Adam Hathaway, rugby correspondent of The People, raises a glass to the Barbarians and their old school preparation and says even though World Rugby has done the right thing – other people might not.

There were 62,546 people at Twickenham on Saturday to witness the Barbarians play the All Blacks in what pretty-much amounted to a New Zealand trial. To be honest we wondered what we doing there reporting on the game which, on the face of it, did not amount to a hill of beans.

Whoever sold all those tickets would walk The Apprentice and be straight on Alan Sugar’s payroll for getting so many people into what looked like a dead duck.

The All Blacks had no Kieran Read, no Aaron Smith, no Ben Smith, no Sam Whitelock, no Brodie Retallick and no Dane Coles.

But they still had 23 blokes who wanted to impress boss Steve Hansen and there were a few others on the paddock who have designs on turning up in Japan in 2019 wearing black at the World Cup. It was a reminder that however good the All Blacks are there are plenty more where they came from but they were not the stars of the days.

The invitational side also had 10 Kiwis in their starting line-up some of whom will be joining the main squad for the rest of their European tour.

And the stars of the day were the men in the black and white, not in black, for reminding us what rugby used to be like.

The Barbarians preparation, as it does every time you see then play, threw another spanner in the works of those who want players to act like robots.

There were two Premiership players on display, one a Kiwi and one a South African, and it is a pity that none of the English lads experienced some good old fashioned rugby.

The current England internationals had been in Portugal all week but it would have been invaluable for some fringe players to see what the Barbarians is all about.

In 2013, someone called Elliot Daly played for the Barbarians against the British & Irish Lions in Hong Kong. That trip, and the other games, led by his club boss at Wasps, Dai Young, was a less-than-sober affair and Daly hasn’t turned out too bad.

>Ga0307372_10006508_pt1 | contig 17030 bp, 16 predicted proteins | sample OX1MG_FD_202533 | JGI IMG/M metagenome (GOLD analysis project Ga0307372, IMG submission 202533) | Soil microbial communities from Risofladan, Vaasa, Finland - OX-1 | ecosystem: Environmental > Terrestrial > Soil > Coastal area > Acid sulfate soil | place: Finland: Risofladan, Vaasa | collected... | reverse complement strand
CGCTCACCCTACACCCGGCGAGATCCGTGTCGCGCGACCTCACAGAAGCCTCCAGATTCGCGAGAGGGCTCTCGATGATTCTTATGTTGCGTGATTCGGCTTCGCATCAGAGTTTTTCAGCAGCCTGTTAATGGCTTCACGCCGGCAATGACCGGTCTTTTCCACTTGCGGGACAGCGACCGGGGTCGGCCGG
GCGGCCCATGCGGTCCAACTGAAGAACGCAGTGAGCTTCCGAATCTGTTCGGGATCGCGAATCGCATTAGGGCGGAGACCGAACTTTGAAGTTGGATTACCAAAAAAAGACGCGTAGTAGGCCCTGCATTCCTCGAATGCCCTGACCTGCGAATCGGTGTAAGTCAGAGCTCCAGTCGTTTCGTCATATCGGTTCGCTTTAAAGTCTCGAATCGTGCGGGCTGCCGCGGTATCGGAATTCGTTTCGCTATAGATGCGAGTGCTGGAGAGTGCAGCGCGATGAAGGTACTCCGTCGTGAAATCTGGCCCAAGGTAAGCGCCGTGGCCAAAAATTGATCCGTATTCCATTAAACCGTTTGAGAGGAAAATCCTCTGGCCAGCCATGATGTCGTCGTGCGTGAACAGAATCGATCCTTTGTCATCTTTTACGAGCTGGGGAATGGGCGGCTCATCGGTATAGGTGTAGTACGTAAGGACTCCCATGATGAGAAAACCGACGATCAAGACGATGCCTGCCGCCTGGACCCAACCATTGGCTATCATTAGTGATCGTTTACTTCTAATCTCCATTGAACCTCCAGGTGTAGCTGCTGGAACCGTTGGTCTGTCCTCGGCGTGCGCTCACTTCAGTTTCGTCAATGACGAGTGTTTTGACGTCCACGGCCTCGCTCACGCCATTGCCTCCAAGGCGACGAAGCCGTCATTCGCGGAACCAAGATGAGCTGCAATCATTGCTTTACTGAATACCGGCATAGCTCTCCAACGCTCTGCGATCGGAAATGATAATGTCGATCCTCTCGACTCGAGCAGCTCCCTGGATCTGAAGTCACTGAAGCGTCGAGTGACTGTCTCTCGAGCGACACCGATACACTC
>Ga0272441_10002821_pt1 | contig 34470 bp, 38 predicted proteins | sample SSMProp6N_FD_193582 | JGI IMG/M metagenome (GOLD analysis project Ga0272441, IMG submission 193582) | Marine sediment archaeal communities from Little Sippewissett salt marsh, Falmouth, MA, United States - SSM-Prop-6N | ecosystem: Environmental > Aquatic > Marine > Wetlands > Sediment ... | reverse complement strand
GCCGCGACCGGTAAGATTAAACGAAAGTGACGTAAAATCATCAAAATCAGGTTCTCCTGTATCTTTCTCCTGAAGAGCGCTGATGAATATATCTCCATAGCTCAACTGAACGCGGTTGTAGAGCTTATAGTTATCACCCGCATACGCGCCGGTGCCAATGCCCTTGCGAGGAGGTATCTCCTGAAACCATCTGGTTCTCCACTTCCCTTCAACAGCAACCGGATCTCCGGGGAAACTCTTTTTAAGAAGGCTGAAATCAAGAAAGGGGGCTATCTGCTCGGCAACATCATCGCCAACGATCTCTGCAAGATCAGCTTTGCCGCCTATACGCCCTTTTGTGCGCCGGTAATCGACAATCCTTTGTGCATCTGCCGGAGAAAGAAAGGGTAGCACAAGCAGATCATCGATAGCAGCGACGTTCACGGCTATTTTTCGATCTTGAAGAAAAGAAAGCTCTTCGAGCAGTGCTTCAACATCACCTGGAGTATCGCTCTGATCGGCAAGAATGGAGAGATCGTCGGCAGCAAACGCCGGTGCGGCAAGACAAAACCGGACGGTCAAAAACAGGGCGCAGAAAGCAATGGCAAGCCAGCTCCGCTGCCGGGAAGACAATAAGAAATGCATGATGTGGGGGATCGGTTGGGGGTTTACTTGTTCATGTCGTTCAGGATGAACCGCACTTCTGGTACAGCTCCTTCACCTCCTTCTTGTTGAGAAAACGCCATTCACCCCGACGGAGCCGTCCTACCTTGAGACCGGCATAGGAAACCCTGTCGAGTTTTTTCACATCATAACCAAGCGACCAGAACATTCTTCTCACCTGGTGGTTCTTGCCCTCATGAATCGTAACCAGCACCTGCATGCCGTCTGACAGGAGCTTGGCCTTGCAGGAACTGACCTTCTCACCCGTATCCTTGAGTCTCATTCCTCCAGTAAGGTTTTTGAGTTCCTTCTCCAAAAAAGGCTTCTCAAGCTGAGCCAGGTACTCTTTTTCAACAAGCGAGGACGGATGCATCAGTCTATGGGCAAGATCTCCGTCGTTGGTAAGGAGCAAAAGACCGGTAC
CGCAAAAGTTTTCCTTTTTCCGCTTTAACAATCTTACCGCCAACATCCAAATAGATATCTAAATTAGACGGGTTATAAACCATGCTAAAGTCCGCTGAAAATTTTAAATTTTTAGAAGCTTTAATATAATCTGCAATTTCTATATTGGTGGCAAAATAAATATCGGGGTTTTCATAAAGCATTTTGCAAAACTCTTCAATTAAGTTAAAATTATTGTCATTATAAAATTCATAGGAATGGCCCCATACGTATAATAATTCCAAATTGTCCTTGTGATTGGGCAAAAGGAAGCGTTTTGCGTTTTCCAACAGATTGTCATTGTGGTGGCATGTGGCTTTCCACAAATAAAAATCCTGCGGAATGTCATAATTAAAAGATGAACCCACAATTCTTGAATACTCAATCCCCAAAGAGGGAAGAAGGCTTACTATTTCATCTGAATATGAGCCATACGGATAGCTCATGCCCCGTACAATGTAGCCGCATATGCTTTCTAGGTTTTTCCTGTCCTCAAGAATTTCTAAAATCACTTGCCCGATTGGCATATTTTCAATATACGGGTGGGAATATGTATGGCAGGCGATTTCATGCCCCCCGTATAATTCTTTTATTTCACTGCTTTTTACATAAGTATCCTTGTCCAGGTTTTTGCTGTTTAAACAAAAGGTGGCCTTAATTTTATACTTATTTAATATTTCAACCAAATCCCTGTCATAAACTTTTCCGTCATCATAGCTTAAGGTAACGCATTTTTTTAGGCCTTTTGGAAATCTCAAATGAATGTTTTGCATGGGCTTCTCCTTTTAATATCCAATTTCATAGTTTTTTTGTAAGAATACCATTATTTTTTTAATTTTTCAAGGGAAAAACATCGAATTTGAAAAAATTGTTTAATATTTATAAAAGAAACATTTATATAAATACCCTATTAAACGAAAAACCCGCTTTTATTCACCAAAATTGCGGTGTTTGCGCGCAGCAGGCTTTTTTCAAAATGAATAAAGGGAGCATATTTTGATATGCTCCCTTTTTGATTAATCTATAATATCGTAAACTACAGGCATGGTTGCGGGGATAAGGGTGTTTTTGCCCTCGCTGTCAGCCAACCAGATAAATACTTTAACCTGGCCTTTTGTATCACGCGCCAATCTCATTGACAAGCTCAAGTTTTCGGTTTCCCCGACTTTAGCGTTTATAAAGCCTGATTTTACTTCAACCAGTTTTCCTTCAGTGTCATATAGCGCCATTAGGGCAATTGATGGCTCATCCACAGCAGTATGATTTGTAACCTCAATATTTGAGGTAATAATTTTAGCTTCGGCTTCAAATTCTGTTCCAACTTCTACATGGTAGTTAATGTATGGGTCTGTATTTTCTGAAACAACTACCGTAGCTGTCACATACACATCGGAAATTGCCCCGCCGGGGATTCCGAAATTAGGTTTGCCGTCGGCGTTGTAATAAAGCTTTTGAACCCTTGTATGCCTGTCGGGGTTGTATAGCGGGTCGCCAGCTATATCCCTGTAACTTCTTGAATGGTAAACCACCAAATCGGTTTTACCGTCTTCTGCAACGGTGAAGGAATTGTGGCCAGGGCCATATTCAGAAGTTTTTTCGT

The latest squad, in true Baa Baas tradition, had only been together for five days and had spent the first two them on the lash into the early hours. One player couldn’t remember who the last man standing had been on these massive sessions because he was too pie-eyed to know. He played all right on Saturday by the way.

But despite the beers and the lack of training time they still put on a show and ran, the admittedly second-string, All Blacks close in losing 31-22.

They ran the ball from most positions, still did the basics in a party atmosphere, and scored four tries.

It was not exactly 1973 stuff – Gareth Edwards, Phil Bennett and John Dawes were unavailable but it was good stuff.

And all this on a diet of beer, a Halloween party on Tuesday night, a couple of run-arounds at Latymer School in West London and a few talks from Robbie Deans and his coaching team which included the current Crusaders boss Scott Robertson and Will Greenwood.

Robertson knows how to party. Anyone who saw him break-dancing on the pitch when the Crusaders beat the Lions in this year’s Super Rugby final can attest to that. And by all accounts the Barbarians had a ball.

And boy the coaches made sure they didn’t overload their players with information. They knew the squad could play a bit and they told them to do just that.

It helps if you have some good players to start with and on Saturday the brilliantly nicknamed flanker Kwagga Smith, the fly-half Richie Mo’unga and full-back George Bridge were stand-out performers for the Barbarians. And the Bristol flanker Steven Luatua, who the All Blacks did their best to keep at home, was a proper handful.

You can imagine certain coaches, with five days to get ready for a game, having the boys on the training pitch at 6am and making sure lights were out at 9pm. Ok this was not a proper Test match, not even a Premiership or Super Rugby game, but there was a certain amount of pride, and potential World Cup places, at stake.

Deans is a canny old sod. You don’t win five Super Rugby titles with the Crusaders if you are a mug and you can bet your bottom dollar he doesn’t let the players at his Japanese club, Panasonic Wild Knights, out on the sauce twice a week.

But for one week only he put away the flip chart and let the players let rip.